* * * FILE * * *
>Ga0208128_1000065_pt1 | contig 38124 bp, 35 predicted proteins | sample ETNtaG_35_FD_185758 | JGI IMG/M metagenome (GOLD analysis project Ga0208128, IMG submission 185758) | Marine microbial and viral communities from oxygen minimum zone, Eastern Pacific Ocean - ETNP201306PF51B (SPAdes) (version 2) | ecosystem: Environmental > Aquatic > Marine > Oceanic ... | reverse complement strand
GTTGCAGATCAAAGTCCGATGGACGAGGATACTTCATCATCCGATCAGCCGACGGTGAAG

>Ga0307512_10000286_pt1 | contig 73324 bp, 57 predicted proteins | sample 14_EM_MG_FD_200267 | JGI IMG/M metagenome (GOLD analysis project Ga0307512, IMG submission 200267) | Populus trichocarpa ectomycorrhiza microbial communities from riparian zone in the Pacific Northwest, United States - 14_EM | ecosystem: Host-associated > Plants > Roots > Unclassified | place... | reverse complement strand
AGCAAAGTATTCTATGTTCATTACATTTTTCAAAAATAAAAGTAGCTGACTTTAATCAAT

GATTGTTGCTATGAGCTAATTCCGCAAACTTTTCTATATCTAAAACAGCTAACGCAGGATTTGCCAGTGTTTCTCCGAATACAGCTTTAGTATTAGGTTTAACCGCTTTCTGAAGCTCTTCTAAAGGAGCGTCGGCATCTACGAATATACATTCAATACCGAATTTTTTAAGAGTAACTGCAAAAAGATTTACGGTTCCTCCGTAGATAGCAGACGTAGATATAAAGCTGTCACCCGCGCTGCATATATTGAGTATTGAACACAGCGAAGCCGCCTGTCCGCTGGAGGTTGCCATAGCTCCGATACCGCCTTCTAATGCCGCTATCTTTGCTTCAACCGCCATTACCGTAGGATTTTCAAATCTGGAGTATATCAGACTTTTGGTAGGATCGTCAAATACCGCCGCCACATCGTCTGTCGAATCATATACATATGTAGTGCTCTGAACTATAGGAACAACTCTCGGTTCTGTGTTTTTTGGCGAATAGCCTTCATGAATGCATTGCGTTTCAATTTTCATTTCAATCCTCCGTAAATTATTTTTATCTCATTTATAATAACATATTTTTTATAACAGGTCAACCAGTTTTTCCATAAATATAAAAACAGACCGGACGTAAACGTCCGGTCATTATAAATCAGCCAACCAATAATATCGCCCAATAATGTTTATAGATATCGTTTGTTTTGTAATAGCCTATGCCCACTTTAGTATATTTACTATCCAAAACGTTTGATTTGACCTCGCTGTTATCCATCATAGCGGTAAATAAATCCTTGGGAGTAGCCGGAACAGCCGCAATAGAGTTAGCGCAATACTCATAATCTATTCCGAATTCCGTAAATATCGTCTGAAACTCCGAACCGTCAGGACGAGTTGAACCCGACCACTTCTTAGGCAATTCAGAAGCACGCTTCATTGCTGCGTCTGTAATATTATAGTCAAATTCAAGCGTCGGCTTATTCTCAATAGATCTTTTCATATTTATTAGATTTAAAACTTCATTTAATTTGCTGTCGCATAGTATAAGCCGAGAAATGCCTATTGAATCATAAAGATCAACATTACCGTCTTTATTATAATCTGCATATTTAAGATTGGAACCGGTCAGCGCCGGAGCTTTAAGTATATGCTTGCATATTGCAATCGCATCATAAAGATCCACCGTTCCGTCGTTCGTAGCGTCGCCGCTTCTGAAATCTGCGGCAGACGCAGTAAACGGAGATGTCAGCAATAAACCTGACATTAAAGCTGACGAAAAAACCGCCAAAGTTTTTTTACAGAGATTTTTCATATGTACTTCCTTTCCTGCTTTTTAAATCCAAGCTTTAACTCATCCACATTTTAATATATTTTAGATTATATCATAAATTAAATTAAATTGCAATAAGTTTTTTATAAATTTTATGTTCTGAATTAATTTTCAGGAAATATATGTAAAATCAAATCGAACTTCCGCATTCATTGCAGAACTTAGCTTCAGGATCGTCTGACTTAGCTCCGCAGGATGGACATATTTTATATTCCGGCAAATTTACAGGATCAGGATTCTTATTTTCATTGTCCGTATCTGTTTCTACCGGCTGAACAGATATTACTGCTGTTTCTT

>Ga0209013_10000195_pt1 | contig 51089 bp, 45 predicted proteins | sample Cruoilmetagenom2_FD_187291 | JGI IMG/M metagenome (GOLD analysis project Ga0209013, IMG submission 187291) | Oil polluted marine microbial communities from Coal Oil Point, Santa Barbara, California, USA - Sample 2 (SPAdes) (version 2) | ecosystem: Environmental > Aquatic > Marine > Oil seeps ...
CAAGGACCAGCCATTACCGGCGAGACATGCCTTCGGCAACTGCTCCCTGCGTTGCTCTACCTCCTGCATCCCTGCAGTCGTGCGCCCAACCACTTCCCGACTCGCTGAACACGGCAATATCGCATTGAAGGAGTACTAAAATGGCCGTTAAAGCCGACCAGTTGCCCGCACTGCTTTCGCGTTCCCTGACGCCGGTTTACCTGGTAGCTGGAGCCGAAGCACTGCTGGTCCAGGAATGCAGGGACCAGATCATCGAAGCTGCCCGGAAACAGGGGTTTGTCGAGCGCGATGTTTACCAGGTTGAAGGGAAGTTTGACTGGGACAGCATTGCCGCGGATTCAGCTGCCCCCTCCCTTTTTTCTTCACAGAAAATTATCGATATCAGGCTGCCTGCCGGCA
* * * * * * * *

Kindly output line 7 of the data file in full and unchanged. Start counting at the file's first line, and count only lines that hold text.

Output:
CAAGGACCAGCCATTACCGGCGAGACATGCCTTCGGCAACTGCTCCCTGCGTTGCTCTACCTCCTGCATCCCTGCAGTCGTGCGCCCAACCACTTCCCGACTCGCTGAACACGGCAATATCGCATTGAAGGAGTACTAAAATGGCCGTTAAAGCCGACCAGTTGCCCGCACTGCTTTCGCGTTCCCTGACGCCGGTTTACCTGGTAGCTGGAGCCGAAGCACTGCTGGTCCAGGAATGCAGGGACCAGATCATCGAAGCTGCCCGGAAACAGGGGTTTGTCGAGCGCGATGTTTACCAGGTTGAAGGGAAGTTTGACTGGGACAGCATTGCCGCGGATTCAGCTGCCCCCTCCCTTTTTTCTTCACAGAAAATTATCGATATCAGGCTGCCTGCCGGCA